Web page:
But Taft was not the favorite of the Eastern establishment leaders of the National Republican Party; they worked all out to hand the nomination to Eisenhower, and when Senator Taft was defeated, I was surprised and disappointed, but I was not dissuaded from my interest in conservative politics.

Making sure that I was on the winning side wasn’t what interested me; making sure the right side won did.

Fast-forward to Sept. 11, 1960, and a meeting at the family home of William F. Buckley, Jr. in Sharon, Connecticut: The Sharon Statement, primarily drafted by author and educator M. Stanton Evans, and still one of the most compelling statements of conservative principles and values ever written, was adopted and signed by the 90-some young attendees.

The Sharon Statement, in its eloquent homage to liberty and limited government, has stood the test of time. With the exception of its provision regarding international Communism (for which we might today substitute radical Islam), it is still relevant. Young Americans for Freedom was launched, and with it began the modern conservative movement we know today.

Less than a year later, in August 1961, I became executive secretary of Young Americans for Freedom, and because we needed to raise money to build the organization, I began to learn how to market the conservative ideas, principles and values for which we stood.

For those born in the Internet age or after the advent of cable TV, it may be hard to imagine how difficult the job of marketing conservatism and conservative ideas was in 1961. To this day, the New York Times carries on its front page the motto “All the news that’s fit to print,” and in 1961, as it is today, liberals were largely in charge of deciding what was fit to print in the establishment press and what wasn’t.

The conservative print media was small; Human Events was an eight- to 12-page newsletter, the National Review was just getting started, and YAF’s publication, the New Guard, first edited by Lee Edwards, now a senior fellow at the Heritage Foundation, had just a few thousand subscribers.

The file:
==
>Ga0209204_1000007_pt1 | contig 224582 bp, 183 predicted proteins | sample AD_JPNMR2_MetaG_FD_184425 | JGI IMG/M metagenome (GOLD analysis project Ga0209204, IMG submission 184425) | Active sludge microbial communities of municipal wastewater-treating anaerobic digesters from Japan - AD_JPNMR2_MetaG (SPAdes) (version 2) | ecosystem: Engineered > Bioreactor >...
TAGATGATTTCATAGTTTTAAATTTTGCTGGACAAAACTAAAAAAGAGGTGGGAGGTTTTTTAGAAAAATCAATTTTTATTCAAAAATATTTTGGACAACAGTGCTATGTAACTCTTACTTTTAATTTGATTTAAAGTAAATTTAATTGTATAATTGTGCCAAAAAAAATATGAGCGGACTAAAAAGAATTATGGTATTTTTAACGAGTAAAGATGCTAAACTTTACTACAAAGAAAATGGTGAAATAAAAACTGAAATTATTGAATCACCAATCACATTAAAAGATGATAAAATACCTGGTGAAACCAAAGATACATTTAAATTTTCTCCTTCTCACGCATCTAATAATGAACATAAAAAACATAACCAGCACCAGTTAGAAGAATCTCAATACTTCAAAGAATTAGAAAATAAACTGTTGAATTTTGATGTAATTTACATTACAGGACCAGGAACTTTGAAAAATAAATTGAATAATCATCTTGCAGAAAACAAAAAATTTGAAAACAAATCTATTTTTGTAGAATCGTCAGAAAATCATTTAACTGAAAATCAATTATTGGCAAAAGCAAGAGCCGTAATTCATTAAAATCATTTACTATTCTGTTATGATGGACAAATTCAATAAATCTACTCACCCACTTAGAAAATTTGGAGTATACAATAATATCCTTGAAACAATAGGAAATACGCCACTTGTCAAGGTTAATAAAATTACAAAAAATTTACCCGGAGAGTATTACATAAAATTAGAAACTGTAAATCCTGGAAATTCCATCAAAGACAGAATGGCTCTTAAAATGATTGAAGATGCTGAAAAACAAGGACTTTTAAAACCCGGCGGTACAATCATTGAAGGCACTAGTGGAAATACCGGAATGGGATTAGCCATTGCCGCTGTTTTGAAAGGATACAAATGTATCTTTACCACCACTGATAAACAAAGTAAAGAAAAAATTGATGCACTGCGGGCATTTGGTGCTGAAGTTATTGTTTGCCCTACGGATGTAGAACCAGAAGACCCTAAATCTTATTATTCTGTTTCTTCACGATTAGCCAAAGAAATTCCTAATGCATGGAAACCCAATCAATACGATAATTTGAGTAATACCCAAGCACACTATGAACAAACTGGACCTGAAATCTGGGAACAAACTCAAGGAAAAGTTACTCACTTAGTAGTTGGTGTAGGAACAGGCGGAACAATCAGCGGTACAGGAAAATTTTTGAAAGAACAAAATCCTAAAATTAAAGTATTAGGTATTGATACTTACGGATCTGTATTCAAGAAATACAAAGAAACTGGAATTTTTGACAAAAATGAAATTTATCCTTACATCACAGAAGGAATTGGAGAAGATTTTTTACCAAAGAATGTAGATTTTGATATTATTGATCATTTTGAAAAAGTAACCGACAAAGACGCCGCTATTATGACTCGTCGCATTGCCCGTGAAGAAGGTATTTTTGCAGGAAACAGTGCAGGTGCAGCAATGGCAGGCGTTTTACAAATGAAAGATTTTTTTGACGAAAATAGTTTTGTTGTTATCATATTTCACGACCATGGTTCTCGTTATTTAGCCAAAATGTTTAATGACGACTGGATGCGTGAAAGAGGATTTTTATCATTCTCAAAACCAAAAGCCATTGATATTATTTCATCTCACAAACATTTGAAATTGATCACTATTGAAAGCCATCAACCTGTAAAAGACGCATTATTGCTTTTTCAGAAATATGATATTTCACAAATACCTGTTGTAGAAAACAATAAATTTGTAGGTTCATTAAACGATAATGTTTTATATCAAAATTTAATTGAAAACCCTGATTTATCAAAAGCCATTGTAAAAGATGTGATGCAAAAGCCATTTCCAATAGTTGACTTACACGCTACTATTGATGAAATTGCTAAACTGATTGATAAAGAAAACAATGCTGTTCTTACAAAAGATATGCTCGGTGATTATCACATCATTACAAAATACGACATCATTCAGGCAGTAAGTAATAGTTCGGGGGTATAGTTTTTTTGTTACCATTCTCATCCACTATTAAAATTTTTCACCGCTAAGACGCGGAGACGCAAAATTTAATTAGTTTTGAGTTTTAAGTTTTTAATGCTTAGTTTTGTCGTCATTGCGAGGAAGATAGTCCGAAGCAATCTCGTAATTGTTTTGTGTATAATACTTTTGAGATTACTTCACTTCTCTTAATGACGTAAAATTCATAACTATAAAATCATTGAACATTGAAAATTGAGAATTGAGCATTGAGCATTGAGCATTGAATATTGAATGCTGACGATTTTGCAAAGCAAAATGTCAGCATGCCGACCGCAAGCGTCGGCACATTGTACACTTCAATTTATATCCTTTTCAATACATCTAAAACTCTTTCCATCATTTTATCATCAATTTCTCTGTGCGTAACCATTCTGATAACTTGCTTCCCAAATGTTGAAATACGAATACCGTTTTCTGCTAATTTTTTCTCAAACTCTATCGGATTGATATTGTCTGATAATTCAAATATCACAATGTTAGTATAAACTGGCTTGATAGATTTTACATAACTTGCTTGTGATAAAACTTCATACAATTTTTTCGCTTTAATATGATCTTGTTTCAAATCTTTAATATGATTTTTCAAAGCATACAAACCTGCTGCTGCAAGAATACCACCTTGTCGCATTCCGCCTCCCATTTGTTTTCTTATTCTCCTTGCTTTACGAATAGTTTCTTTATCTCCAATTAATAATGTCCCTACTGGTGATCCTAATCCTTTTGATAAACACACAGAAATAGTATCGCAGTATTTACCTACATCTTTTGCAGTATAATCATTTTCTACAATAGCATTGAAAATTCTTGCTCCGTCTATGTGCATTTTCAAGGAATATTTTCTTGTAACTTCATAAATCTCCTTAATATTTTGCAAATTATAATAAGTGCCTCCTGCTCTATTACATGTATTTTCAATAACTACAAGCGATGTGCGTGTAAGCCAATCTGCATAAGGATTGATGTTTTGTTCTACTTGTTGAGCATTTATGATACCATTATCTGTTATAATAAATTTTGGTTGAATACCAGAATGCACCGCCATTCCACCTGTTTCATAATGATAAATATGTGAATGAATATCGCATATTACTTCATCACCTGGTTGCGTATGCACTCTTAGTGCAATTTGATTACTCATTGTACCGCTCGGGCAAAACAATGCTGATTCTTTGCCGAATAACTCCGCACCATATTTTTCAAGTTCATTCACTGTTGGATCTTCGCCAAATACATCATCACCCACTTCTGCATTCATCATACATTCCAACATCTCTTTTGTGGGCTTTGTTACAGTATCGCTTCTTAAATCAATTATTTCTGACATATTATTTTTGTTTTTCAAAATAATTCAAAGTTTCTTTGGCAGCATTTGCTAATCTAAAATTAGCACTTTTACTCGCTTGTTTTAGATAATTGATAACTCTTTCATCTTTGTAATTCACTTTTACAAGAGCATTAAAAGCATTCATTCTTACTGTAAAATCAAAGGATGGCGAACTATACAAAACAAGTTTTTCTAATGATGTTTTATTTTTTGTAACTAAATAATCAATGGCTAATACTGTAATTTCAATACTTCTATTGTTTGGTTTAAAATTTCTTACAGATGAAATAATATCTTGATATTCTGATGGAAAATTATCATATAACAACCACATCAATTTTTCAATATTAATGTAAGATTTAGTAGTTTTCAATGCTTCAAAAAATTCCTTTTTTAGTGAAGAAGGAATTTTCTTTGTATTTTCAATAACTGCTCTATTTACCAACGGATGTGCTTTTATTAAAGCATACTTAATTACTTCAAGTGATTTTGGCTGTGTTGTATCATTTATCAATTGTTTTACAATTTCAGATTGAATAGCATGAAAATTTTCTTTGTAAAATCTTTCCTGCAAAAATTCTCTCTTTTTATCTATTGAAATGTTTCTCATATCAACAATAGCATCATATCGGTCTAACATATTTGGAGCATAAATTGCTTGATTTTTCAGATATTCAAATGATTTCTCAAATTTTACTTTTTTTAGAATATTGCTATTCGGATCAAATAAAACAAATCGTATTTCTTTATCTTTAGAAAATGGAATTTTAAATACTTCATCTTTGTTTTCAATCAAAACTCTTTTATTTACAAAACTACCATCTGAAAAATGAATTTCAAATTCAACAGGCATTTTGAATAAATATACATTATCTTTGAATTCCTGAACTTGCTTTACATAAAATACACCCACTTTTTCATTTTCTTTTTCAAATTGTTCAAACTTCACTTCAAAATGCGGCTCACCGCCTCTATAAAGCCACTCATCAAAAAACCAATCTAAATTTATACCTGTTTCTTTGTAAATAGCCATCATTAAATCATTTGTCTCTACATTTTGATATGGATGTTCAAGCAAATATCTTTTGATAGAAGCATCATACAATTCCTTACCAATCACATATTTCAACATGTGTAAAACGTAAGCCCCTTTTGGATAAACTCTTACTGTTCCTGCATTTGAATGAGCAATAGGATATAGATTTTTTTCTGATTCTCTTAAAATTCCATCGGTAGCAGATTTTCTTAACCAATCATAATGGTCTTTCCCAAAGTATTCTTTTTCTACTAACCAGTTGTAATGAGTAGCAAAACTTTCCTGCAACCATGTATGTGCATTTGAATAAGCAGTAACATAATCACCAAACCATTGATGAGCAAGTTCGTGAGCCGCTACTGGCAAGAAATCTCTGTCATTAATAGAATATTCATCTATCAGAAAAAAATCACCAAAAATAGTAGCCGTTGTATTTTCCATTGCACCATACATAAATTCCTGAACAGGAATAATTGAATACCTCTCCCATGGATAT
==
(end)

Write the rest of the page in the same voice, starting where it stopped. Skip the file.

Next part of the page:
It was hard, if not impossible, to find the conservative point of view on television. Walter Cronkite of CBS and his establishment media colleagues at ABC and NBC would go on air at 6:30 p.m., and by 7:00 p.m. America would have been told what to think— and it wouldn’t be that communism was evil and dangerous and that lower taxes, less government and more freedom were good ideas.

This remained true into the 1970s and 1980s, even as Ronald Reagan rose to national prominence and won two landslide elections.

If you were a conservative on a college campus or in a suburban neighborhood reading the newspapers and watching TV, you were marooned in a world where the elite opinion makers of New York and Washington found your ideas fit to be ignored or attacked, but not printed or aired.

The one means we had to get our message out, to share ideas and to bypass the establishment media filter was direct mail—the first and longest-lived form of new and alternative media.

I didn’t set out to change the media or the media culture by applying the techniques of commercial direct marketing to conservative politics; we simply needed money to run Young Americans for Freedom and it was my job to raise it—a job that became all the more urgent after our conservative standard-bearer, Sen. Barry Goldwater of Arizona, was obliterated in the 1964 election.

Goldwater—the candidate of the New West and conservatives— had won the Republican nomination over the strong objections of the Eastern establishment Republican leaders. Once he had the nomination in hand, they did little to help him and much to hurt him, and when he went down in flames, they were quick to blame conservatives for the party’s defeat and do their best to purge Goldwater supporters from the GOP.

Richard A. Viguerie is chairman of ConservativeHQ.com and the author of Takeover: The 100-Year War for the Soul of the GOP and How Conservatives Can Finally Win It (WND Books, 2014), from which this excerpt was adapted.